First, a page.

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Resignation of Archduke Joseph, Last of Hapsburgs Is Demanded by Supreme Council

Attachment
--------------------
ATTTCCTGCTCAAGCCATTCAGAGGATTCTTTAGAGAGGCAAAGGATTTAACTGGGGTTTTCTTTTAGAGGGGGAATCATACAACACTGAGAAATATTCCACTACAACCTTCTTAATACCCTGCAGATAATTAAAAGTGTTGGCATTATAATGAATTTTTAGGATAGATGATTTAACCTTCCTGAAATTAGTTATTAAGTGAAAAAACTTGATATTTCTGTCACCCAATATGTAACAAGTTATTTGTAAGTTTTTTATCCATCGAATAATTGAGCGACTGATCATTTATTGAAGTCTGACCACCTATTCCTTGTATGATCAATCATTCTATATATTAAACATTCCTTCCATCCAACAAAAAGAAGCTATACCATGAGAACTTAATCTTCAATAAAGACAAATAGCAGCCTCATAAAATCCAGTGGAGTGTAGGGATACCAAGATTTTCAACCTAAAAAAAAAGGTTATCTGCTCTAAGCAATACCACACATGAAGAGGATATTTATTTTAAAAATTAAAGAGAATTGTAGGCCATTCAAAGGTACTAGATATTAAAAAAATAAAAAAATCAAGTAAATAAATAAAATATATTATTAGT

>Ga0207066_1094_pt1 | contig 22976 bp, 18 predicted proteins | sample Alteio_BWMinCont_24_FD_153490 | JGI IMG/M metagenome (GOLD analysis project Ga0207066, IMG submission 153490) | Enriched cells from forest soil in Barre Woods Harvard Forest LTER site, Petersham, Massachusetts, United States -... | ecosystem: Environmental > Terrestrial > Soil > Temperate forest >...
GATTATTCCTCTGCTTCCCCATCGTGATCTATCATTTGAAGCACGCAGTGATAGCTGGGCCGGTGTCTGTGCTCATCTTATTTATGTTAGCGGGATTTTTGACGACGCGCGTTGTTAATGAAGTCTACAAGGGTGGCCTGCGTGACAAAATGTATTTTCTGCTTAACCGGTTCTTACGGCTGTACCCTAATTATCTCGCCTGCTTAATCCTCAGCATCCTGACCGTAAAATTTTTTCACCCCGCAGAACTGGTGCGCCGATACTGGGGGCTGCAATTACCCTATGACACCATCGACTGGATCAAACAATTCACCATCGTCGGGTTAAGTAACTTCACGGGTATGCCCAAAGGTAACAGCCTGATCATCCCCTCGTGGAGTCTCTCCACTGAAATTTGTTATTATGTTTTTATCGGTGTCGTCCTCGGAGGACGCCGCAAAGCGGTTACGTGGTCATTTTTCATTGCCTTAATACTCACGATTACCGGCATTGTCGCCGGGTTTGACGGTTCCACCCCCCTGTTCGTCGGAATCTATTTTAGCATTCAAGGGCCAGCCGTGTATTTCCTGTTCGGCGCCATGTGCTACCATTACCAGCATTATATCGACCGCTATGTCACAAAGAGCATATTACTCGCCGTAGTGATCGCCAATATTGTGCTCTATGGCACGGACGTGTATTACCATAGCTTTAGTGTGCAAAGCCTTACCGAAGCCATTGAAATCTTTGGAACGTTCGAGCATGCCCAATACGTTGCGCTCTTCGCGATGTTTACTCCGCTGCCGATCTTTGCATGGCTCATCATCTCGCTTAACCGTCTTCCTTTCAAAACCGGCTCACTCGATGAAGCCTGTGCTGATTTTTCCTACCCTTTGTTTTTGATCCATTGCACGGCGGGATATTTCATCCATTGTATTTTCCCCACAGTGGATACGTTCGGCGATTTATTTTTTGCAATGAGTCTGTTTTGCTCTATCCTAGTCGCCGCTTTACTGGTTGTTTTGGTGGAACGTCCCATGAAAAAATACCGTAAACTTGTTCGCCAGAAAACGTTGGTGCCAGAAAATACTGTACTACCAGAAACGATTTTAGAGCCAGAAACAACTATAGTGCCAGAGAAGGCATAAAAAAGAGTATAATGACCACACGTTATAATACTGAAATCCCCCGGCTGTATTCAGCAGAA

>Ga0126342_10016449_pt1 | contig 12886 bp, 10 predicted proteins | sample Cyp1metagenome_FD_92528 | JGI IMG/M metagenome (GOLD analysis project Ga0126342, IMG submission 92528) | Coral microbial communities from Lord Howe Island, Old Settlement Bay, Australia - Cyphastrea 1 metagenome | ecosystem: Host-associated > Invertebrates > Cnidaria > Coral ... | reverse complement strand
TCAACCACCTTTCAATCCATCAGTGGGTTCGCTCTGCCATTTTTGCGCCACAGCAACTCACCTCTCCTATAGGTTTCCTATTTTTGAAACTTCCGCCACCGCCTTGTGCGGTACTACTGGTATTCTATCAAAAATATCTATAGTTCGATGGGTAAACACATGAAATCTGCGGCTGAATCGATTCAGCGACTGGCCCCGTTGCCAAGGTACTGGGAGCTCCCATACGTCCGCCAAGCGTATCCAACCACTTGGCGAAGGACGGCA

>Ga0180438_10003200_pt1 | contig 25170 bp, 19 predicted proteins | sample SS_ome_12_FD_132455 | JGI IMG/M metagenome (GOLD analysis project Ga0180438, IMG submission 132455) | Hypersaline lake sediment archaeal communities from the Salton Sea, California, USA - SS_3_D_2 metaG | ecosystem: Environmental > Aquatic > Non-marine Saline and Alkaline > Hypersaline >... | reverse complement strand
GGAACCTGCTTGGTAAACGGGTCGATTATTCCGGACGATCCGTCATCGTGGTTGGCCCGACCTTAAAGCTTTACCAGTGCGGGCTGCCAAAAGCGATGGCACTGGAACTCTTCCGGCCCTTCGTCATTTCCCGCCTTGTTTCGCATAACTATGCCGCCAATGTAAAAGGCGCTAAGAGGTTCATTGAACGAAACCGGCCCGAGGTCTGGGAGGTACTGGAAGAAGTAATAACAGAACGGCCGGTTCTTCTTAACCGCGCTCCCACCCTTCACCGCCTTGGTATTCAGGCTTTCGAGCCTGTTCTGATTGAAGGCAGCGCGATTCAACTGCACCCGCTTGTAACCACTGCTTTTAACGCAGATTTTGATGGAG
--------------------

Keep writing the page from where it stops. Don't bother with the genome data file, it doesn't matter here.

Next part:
LXXXVIII—NO. 197 22 PAGES WANT CHINA TO GET SHANTUNG IN PLACE OF JAPAN Adopt Amendment to Peace Treaty Turning German Rights Over to Them ASK FOR POLISH PACT Wilson Also Requested to Turn Over Information on Other Enemy Treaties Washington. Aug. 23- —By a vote of 9 to S, the Senate Foreign Rela tions Committee to-day adopted an amendment to the Peace Treaty uy which German rights in Shantung province. China, would go to China instead of Japan. All the Democratic members ai.d Senator McCumber, Republican, North Dakota, voted against the amendment. Chairman Lodge offered the amendment under which the word "Japan" would be stricken from llie Shantung sections of the Treaty and the word "China" substituted. Want Other Information The committee also instructed Chairman Lodge to request Presi dent Wilson to send the Senate the Treaty between the United States and Poland signed June 2S. at Ve. - sailles, and such information as he has regarding the treaties now un der negotiation with Austria, Lul garia and Turkey. Without taking up any othoi proposed amendments to the Treaty with Germany, the committee ad journed until Monday. Senators Hitchcock. Neb.. Shields, Tenn., and Pittman, Nev., Democrats were not present but their votes were recorded in the negative on the Shantung amendment. The ac tion was taken without extended de bate shortly after the committee be gan work on amendments under a plan to report the Treaty to the Senate if possible within the next week. After the meeting, Chairman Lodge said he did not know to what extent the request for more informa ton might interfere with the plans of leaders for quick action on the Versailles Treaty and declined to predict when the committee would be able to report to the Senate. Besides the Polish Treaty and the information about the others under negotiation the committee voted to ask for copies of the protocol re garding the Rhine occupation signed bv the big live powers and Germany on June 16. These things, the chair man said he considered "absolutely essential" to intelligent discussion of the Treaty provisions. Requests for a hearing for repre sentatives of the Hungarian-Ameri cans and African race were granted, but no dates set for them to appear. The committee took under advise ment a request from British subjects in Scotland that they be permitted to present th?ir claims for self de termination. Profiteers and Hoarders Release Vast Stores of Food Under Threat of Prison By Associated Press. New York, Aug. 23. Thousands of pounds of food stores in New York city have been released for consumption recently after agents of the United States Attorney's of fice had threatened the owners with jail sentences if they continued to hold the goods, it was learned to day. Earl B. Barnes, assistant Dis trict Attorney, said his office pre ferred to circulate food, rather than to prosecute hoarders and profiteers, but dealers who refused to release food held for higher prices would be vigorously prosecuted. The sale of surplus Army food stuffs at city school buildings, has far exceeded expectations. Experts estimated that 60,000,000 pounds of food will be sold during the course of the sales here. Army bacon has been the article most in demand. About 95 per cent, of the purchasers have been women. Remaining Food to Be on Sale Until All Is Disposed Of Out of four carloads of Govern ment food purchased by Harrisburg only 300 cans of bacon are still on hand. This will not last very long after the rush this evening, it is ex pected. The bacon has been divided into equal quantities and will be on sale at the Hope and Mt. Pleasant fire houses up to 9 o'clock to-night and every day until sold. This bacon is in 12-pound cans and sells for $4.25 per can. . Until the parcel post system has been given a fair trial, the municipal food committee will not consider any further purchases. There is a big demand here to follow the Buffalo plan and buy a shipment of blankets, shoes, underwear, toweling and other merchandise. THE WEATHER MiirrUburK and Vicinity I Knlr and (•lightly warmer to-night with lowest temperature nbout (IS de gree*. Sunday partly cloudy. Eastern Pennsylvania: Fair and (•lightly warmer to-night. Sun day partly cloudy, prolinbly ahower* in north portion. Moil t rate went wlndn. nlveri The Susquehn-inn river and all Itn branelien will fall slowly or remain- nearly ntntlonary. A stage of about 4.4 feet In Indi cated for Harrisburg Sunday morning. HARRISBURG IgMSP TELEGRAPH Why Not Spend Sunday Out on a Nice Quiet Country Road? p. I < y U. S. TROOFS GOING DEEPER INTO MEXICO War Department Takes No Action Toward Halt ing Advance By Associated Press. Marfa, Tex., Aug. 23.—Pur suit of Mexican bandits by the American punitive expedition is continuing south from the point in Mexico where an American camp has been established, it was announced to-da.v. The Xtrails are not considered "hot" however, as the bandits have reached the mountain fast nesses and it is feared have es caped. Washington, Aug. 2 3.—The War Department up to early to-day had taken no action towards halting the southward advance of the Eighth Cavalry troopers through the sec tion below the Texas Big Bend dis trict. While officials continued to maintain the silence regarding the scope or secondary purpose of the expedition, Secretary Baiter declar ed that so far as he knew, orders recalling the force had not been sent. The extreme reticence of every state and War Department official led to-day to the report that the situation was being handled direct ly from the White House and that reports dealing with both the mili tary and diplomatic features on re ceipt here are sent to President Wil son. Complete Report Mailed Only a dispatch giving fresh de tails of Captain Matlack's exploit in rescuing Lieutenants Peterson and Davis, the Army aviators, after pay ing one ransom, came yesterday [Continued 011 Page 12.] TR.\CKS OF GOLIATH By Associated Press. Paris, Aug. 23.—Reports are cur rent at Casablanca, Morocco, that the patrol ship Diana has brought into that port three bodies supposed to be those of members of the crew on board the French airplane Goliath, according to a dispatch to the Journal. The Goliath has been missing for a week. Authorities here deny the reports, but in mari time circles it is neverthless assert ed that if the bodies are not on board the Diana they were un doubtedly picked up by other patrol boats. TO SEIZE OIL? By Associated Pi ess. Washington, Aug. 23.—Officials here are somewhat disturbed by an apparent determination on the part of Carranza and his advisers in Mexico City to confiscate the oil property of foreigners, including Americans, in spite of the protests lodged with the Mexican goveri - ment by all the nations whose na tionals have investments in Mexico. Carranza's offlc ! al circles have no notion, it is said, of protecting foi eign capital in Mexico. Dal Master 6 at offlce^t"a^rfaburK*' 4 " HARRISBURG. PA. SATURDAY EVENING, AUGUST 23, 1919. ° N KBwsPAPKk IN s uA'RITI e BIHO e B WO b C®S es HOME EDITION NOAH DID WELL WITH HIS ARK. BUT WAIT! Kipona to Bring More Strange Animals to River Than Ever the Famous Old Navigator Dreamed Of When the illuminated boat parade that will feature Kipona. Harrisburg's big celebration on the river, Labor i Day. gets under way some animals ; that would puzzle and delight old j Noah, of the Ark fame, will be ' shown the thousands who line Har ! risburg's front steps, according to I plans announced by W. It. Lutz, j chairman of the committee in i charge of this feature at last even i ing's meeting of nearly 200 canoe ■ ists at George Heist's boathouse. Elephants, giraffes, dragons, lions j and other animals are already being placed upon canoes and other small j boats in preparation for the big • event that is expected to rival New I Orlean's Mardi Gras. An offer of \ a large silver loving cup for the best I decorated and illuminated boat has ; stirrul Harrisburg canoeists to great ! efforts and an air of mystery sur SEES CRISIS IN CIVIL RULE OF KOLCHAK Military Campaign Has Ab sorbed HI - . Attention to Great Extent By Associated Press. Washington, Aug. 13. Ambas sador Morris, who was sent by the State Department from Tokio to i Omsk to report on conditions in Si ; beria, has advised the Government j here that the next thirty days prob i ably will see a crisis in the afTairs ;of the Kolchak Government. He re j ported that Admiral Kolchak hag ! had to devote so much attention to i the military campaign against the | Bolshevik that he has been unable to organize sufficiently the tcivil Gov ernment and administration in Si ; beria to keep the people contented. I Nevertheless, he added, Kolchak is | the best man for the task confront i ing him and that it is a question of [Continued on Page 17.] Highway Work Stops When U. S. Takes Stone State Highway construction on | the main route between Harrisburg and Sunbury has been interrupted i through requisitioning by the gov j ernment of eleven cars of stone con signed to the contractor. This is the second occurrence of the kind j on State highway work recently. In | the latter instance the contractor ! has laid off men and notified the | Highway Department of the situa tion, which has stopped work on the | big stretch between Dauphin "nar | rowB" and Clark's Ferry bridge. ®bt Slar-Jn&cpcnticfit. rounds some of the entrants. Big Water Program John Carey, winner of one of the prizes in the 1916 boat parade, has a big canvass covered boat at the Reist boathouses. Just what is un der the canvass, Carey declines to say but he feels certain other canoe ists will work hard if they have a better looking boat than his. Other entrants who are already planning unique floats are William Witherow and Ward Nicely, both old rivermen. At last evening's meeting which was one of the most enthusiastic ever held, final details for the aquatic sports program were worked out. It was decided to have a one mile swim open to swimmers from Harrisburg and any Central Penn sylvania town, except professionals. [Continued on Page 3.] BIG CROPS BRING PRODUCE PRICES DOWN IN CITY Farmers Bring Large Quanti ties of Vegetables and Fruits From Nearby Countryside Produce grown In the vicinity of Harrisburg and brought to the mar kets by farmers and truckers sold much cheaper to-day than at any time during the summer, due largely, the growers say, to the big crops which are being gathered. Tomatoes were plentiful and quart boxes of ripe ones sold as low as 5 cents, with few dealers asking more than 8 cents. Basket of tomatoes sold from 40 to 60 cents. Apples were sold from 10 to 15 cents a quarter peck, and Judging from the sales at many of the stands dumplings and apple sauce will ap [Continucd on Page 17.] HOPE TO SAVE DAYLIGHT New York, Aug. 23.—Plans for a campaign to defeat the repeal of the national daylight saving law by lo cal legislation in communities of east of Pittsburgh, were announced here last night by the National Daylight Saving Association. Generally Fair By Associated Press. Washington, Aug. 23.—Weath er production for next week for the North and Middle Atlantic States: Normal temperature, generally fair, except that occa sional showers and thunder storms are probable. HERRON AND JONES PLAYING FOR GOLF TITLE Ideal Weather Favors Event; Large Gallery Follows Champions ALL EVEN AT 18TH HOLE Match Seesaws in First Half;' Play Is Spec tacular By Associated Press. Pittsburgh, Aug. 2 3.—Davidson Herron and Bobby Jones were all even at the eighteenth hole in their . thirty-six-hole match to-day for the j amateur golf championship of the | United States. They completed their i round ut 12.58, having been out two hours and twenty-one minutes. Morning in: Jones 456 345 454—40; 38—78 Herron 545 465 554—43; 36—73 Jones, of Atlanta, and Davidson Herron, of the home club, shot for the national amateur golf cham pionship to-day over the Oakmont Country Club course. Weather con- j ditions were ideal for the players. : Bobby and his father were in the i locker room early. As Bobby changed his clothes, he was sur rounded by a number of his sup porters who inquired how he felt. Slick as Fiddle .... "Slick as a fiddle," said the boy from the Southland, who is the youngest contender to ever battle j in the final round. Jones has followed his son over | every hole he played in the tourna- i ment and he has been keeping Mrs. Jones informed of Bobby's progress I by frequent telegrams. Mr. Jones appeared more nervous than his j son, before the match started. Herron was out on the practice j green with his putter when Jones j arrived. Herron has made as good ! medal scores as any player in the ! tournament, and turned in one 73. j First in Ix\ss Than Par For the first time in recent years ! no rqpes were used to hold back j the galleries. Oakmont members | with yellow flags acted as marshals ' and for the crowd. First hole: 4 82 yards, par 5: Jones, I 4; Herron, 4. Jones drove off at' 10.37 a. m., and accompanied by j j a large forenoon gallery the pair set out on their championship round. The Atlanta golfer had the longest ball off the tee and the seconds were Just off the edge of the green. They were down with chips and putts and halved with birdie fours. Jones One Up Second hole: 363 yards, par 4: Jones, 4; Herron, 5. Jones second was too strong and he found a trap over the green but he chipped out absolutely dead. Herron putted his third from the far edge and over ran the hole by several feet. Jones won four to five. Jones one up. Third hole, 428 yards, par 4: Jones, 4; Herron. 4. Both had long drives but Jones' second was short while his opponent's ball was on the edge to the right. Herron's chip was short but he sank a four-foot putt and they halved in part four as Jones chip was dead. Jones one up. Fourth hole. 516 yards, par 5: Jones, 5; Herron, 5. Both had long j dri\ es down the fairway with Her , ron in front. The pair hit tremen j dous woods but Jones hud to play I the odd. Herron's chip was closer | but he missed a three-foot putt for a win and they halved in fives. Jones one up. Even on Fifth I Fifth hole, 371 yards: Par, 4. j Jones, 5; Herron, 4. Jones drive landed in heavy grass and he had to , play safe. Herron's second found a pit in front of the green. Both : chips were close with Jones away. | Herron sunk his putt winning 4 to j5. All even. Sixth hole, 172 yards, par 3; Jones, 3; Herron, 3. Jones laid his iron within five feet of the pin while Herron was on the far edge. They halved in threes. All even. Herron Outdrove Seventh hole, 370 yards, par 4; | Jones, 4; Herron, 3. Herron out i drove Jones again. Jones' second I was wild being in a trap at the left. | Herron laid his within a foot of the pin. Bobby's niblick shot was within two feet of the hole and he sank for a four but Herron won with a three. Herron one up. Eigth hole, 233 yards; par 3; Jones 4; Herron, 4. Herron drove a bunker and he was short in two. His chip overran the hole five feet but he sank for a half when Jones took three from just off the green. Herron one up. Ninth hole, 462 yards, par 5: Her ron, 4; Jones, 5. Herron was oft the edge in two and chipped to within three feet. He sanlc the putt. Jones second was trapped beside the green and his out left him a ten foot putt which he missed. Her ron two up. Tenth hole, 461 yards, par 5: Jones, 4; Herron, 5. Both had long | true drives. Herron's second was j in a pit to the right of the green ! and he took two to get on. Jones I laid his third within a foot of the I pin and Herron conceded the hole. Herron one up. i Eleventh hole, 365 yards, par 4: Jones. 5; Herron, 4. Herron was still out driving Jones, whose second was in a trap to left of the green. The local player was on edge in two. Jones chipped past the hole with his third, while Herron sank for a par four. Herron two up. CLEARING RESERVE New York, Aug. 23. The actual condition of Clearing House banks and trust companies for the week shows they hold $812,690 reserve in deficit or legal requirements. This is a decrease of $53,908,400 from last j week. 9PAHTACAN OITBRKAKS Berlin, Friday, Aug. 22.—(Havas)— Spartacan outbreaks have occurred in several large towns, according to reports, received here. The govern ment propesed to take vigorous steps against the malcontents. DEMANDS LAST OF HAPSBURGS TO QUIT RULE Supreme Council Orders Arch duke to Give Up in In terest of Peace EXPECT FAVORABLE STEP Peace Body and Hoover Each Believe He Will Tender Resignation By Associated Picas. Paris, Aug. 2 3.—The Supreme Council of the Peace Conference has not received any message indicating i the resignation of Archduke Joseph, head of the Hungarian government, | but expects to hear within a few i days that he has quit office. I feel certain the Hungarian people again I will be able to bid the Hapsburgs i good-by," said Herbert Hoover, I chairman of the Inter-Allied Relief I Organization, to-day after it became known that the Supreme Council has sent to Budapest a demand for the resignation of Archduke Joseph, head of the Hungarian government. PICK UP 7 Pt Supreme D. C Paris, Aug. 23. —The Supreme Council has issued instructions to ; the Inter-Allied Mission at Buda- | pest to inform Archduke Joseph j that he must leave the Hungarian j government in the interest of Euro- | pean peace, as Europe had suite! Ed so much under the Hapsburgs that i •there could be no confidence in any i government with a Hapsburg a [ member of it. The Council was without official | advices early to-day confirming re- j ports from Switzerland that Arch- j duke Joseph had retired from the . government. Zurich. Aug. 23 —Dispatches re- j ceived from Vienna newspapers an- ! nounce the withdrawal of Archdube , Joseph from the Hungarian govern- j ment and the formation of a coali- j tion cabinet in which Socialists are j included. I Archduke Joseph surprised the j world when he regained power for I a Hapsburg in Hungary at the time | the Rumanian troops occupied j Budapest. His ascent to control of • the government followed *he brief administration of Premier Julius | Peidl, who formed a Socialist cab ! inet after Bela Kun had been over- I thrown. Joseph's government has been j held unrepresentative of the coun try and has been charged with re j actionary intentions, even the rcs ' toration of the monarchy. Foreign 1 Minister Lovassy, however, in an !•.- ' terview with the United Press pub ! lished yesterday, declared Joseph | would resign in a month, as soon as I the National Assembly was estab j lished. i Joseph never received recognition from the Allies, although it was re ; ported that Entente representatives i in Budapest had established an uu | derstanding with nim. Threaten General Strike if Nonunion Workers Are Employed to Open Line By Associated Press. New York. Aug. 23.—A threat to I call a general strike on the New iYork, New Haven and Hartford rall i road if non-union men are employed ito replace striking motormen and j conductors on the New York, Boston ; and West Chester railroad, an elcc i trie line subsidiary to the New Hsveu ! road, was made to-day by officials of J the Brotherhood of Locomotive En ' gineers and the Brotherhood of Rail | way Trainmen who are conducting j the strike. The general strike threat followed | announcement by the company that |it would employ "outside workers" I if necessary in order to resume oper ! ations on the road, which had been I tied up since Thursday, and inset lion in newspapers of advertisements call i ing for men to replace the strikers, j This morning no effort has been made to restore service. The walkout occurred after the company, which recently granted a 25 per cent wage increase, refused to meet further demands for a 30 per cent, raise. The motormen, in ask ing for higher pay,, asserted they were entitled to as much as engineers on steam roads. Clipping River Hedge For the Big Kipona With appreciation of the things that would have been said by the thousands who will observe the I spectacular Kipona events from the j park walk at the top of the River Park terrace and whose view would have been seriously obstructed, the high planting is being trimmed by the Department of Parks force. The public has given instant approval. ! It Is understood also that the steps j and granolithic walk at the shore line of the river will be cleaned i next week so that the great throng I which will gather on the Front Steps will not have'cause for criti cism of the conditions. Also the scattered litter of old papers and lunch wrappings at the top and bot tom of the terrace will be removed. RABBIS JOIN UNION Chicago, Aug. 23.—Rabbis at the stockyards have joined the Amalgamated Meat Cutters and Butcher Workers' Union, of North America, It became known to-day. There 170 rabbis at the yards, who kill chickens, twenty five who slaughter beef and about eighty Jewish butchers. Fowls an-d animals killed for Jewish con sumption have to be dispatched In a manner prescribed in the faith. MOVEMENT ON FOOT TO HAVE CITY SAVE ITS OWN DAYLIGHT Council Will Be Petitioned to Follow Lead of Other Cities in Turning Clock Ahead Next Summer WORKINGMEN AND SPORTSMEN WILL SIGN BIG PETITIONS A movement to have Harrisburg join the cities which are planning to retain daylight saving next summer despite the action of Congress in repealing the popular measure was begun to-day. Dispatches received from New York and Pittsburgh that similar action was being taken in those cities lent considerable encour agement to the proposed campaign. Backers of the movement propose to have an ordinance in troduced in Council next spring which will ask that all clocks be turned forward an hour beginning the last Sunday in April. Sup port of all local businessmen and industries will be sought. Representatives of the West Erid and the Allison Hill baseball leagues to-day said that they expect to line up from 6,000 to 10,000 men and women to support the movement. The two leagues have a nightly average attendance of 5,000 persons. Without daylight saving the sched ules of both leagues necessarily must be shortened to the longeit days of late June and early July. Support From All Classes It is proposed to line up the thou sands of men who for two years have been enjoying golf, fishing, an tomobiling and backyard gardening to petition the businessmen of the city to support the movement. Because the coming election may change the complexion of the coun cil which will sit next year the ac tive campaign may be held up to some extent until after election day. It is proposed, however, to Inter, view candidates for municipal offices and see how they line up on what for two years has proved the most popular act in recent years. Drive Opens Monday Detroit and several middle west ern cities prospered exceedingly, it was pointed out to-day, on daylight. t ± i* Z $ | | I Z T I I I A, 4 s T , I i i 4 X t i 4 X x Z -'>? X 4 X i I | X I J STRANG FAILS TO RAISE BAIL T A . I ♦ J x X T X 4* T X X -J <4# .V X lid not b* jw $ ready'. ' * X t MARRIAGE LICENSES J y l.nvrrenee M. Furlnn unil Anna C. Maoretlc, Steeltoni Jamea H. e4 McCurdy and llertha 11. Mallek, llnrrlxhura; Clyde C. Wulkrr and T JL Siewi'il Mmmn Miller, MerhanlexburKl Jay M. bong. Harrlxbarg, and Gertrude 1., l.onir, I'hlladelphlni Herbert W. Ilnyer, Ilarrlabur*. and X e4 Xannle N. Myerx, Washington Height*, Joseph 1,. Kelm, Steelton, "f A. nd Anna 11. Fnlk, Hnrrlxhurgt Andy Hauer and Mary Mohler, Har- & T rlaburg. ® ft ■ 4** saving several years before the w.i-- time measure was enacted.- Tlu„o cities propose to keep their oxlij. hour of daylight notwithstanding the plea of the farmer for old-fash ioned regulations. It was admitted to-day by sup porters of the movement that tl-.e first thing to do is to get the sym pathy of industrial plants. With t.ilss gained, it was said, it would be a-.; easy matter for the Harrisburg mid ways Company to operate its cars on the same schedule now in force. Shopmen and storekeepers arc not expected to oppose the movement under such conditions. Beginning next Monday a drive will be made to enlist eveijy lover of sports and the out-of-doors. Peti tions will be prepared next week by the Sporting Editor of the Tele graph for circulation among the baseball leagues and their fans, among the golf and tennis clubs, the gunners and gardeners and the | many other organizations who have enjoyed the open air. Similar pe titions probably will be circulated among the workers In the big in -1 dustrial plants.